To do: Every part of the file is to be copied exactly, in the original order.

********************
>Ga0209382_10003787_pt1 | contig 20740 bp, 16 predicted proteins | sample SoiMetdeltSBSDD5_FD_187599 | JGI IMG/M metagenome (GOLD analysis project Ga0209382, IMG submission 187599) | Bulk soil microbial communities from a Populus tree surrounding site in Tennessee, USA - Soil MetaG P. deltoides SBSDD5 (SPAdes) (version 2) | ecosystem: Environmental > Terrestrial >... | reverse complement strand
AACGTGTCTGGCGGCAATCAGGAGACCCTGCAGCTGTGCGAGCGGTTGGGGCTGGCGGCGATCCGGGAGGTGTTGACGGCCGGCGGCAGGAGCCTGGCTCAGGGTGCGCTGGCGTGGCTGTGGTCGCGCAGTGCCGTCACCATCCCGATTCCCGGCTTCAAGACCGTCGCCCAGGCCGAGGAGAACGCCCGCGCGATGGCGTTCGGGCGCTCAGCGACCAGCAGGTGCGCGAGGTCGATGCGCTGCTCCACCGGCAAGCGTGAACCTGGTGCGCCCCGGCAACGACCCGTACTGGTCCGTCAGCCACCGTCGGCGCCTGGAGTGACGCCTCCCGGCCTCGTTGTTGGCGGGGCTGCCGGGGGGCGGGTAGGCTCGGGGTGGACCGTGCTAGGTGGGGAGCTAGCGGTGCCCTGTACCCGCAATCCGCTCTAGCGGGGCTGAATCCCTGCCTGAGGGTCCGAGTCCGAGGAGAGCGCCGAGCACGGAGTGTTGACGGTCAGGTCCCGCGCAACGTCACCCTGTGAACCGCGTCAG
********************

>Ga0209382_10003787_pt1 | contig 20740 bp, 16 predicted proteins | sample SoiMetdeltSBSDD5_FD_187599 | JGI IMG/M metagenome (GOLD analysis project Ga0209382, IMG submission 187599) | Bulk soil microbial communities from a Populus tree surrounding site in Tennessee, USA - Soil MetaG P. deltoides SBSDD5 (SPAdes) (version 2) | ecosystem: Environmental > Terrestrial >... | reverse complement strand
AACGTGTCTGGCGGCAATCAGGAGACCCTGCAGCTGTGCGAGCGGTTGGGGCTGGCGGCGATCCGGGAGGTGTTGACGGCCGGCGGCAGGAGCCTGGCTCAGGGTGCGCTGGCGTGGCTGTGGTCGCGCAGTGCCGTCACCATCCCGATTCCCGGCTTCAAGACCGTCGCCCAGGCCGAGGAGAACGCCCGCGCGATGGCGTTCGGGCGCTCAGCGACCAGCAGGTGCGCGAGGTCGATGCGCTGCTCCACCGGCAAGCGTGAACCTGGTGCGCCCCGGCAACGACCCGTACTGGTCCGTCAGCCACCGTCGGCGCCTGGAGTGACGCCTCCCGGCCTCGTTGTTGGCGGGGCTGCCGGGGGGCGGGTAGGCTCGGGGTGGACCGTGCTAGGTGGGGAGCTAGCGGTGCCCTGTACCCGCAATCCGCTCTAGCGGGGCTGAATCCCTGCCTGAGGGTCCGAGTCCGAGGAGAGCGCCGAGCACGGAGTGTTGACGGTCAGGTCCCGCGCAACGTCACCCTGTGAACCGCGTCAG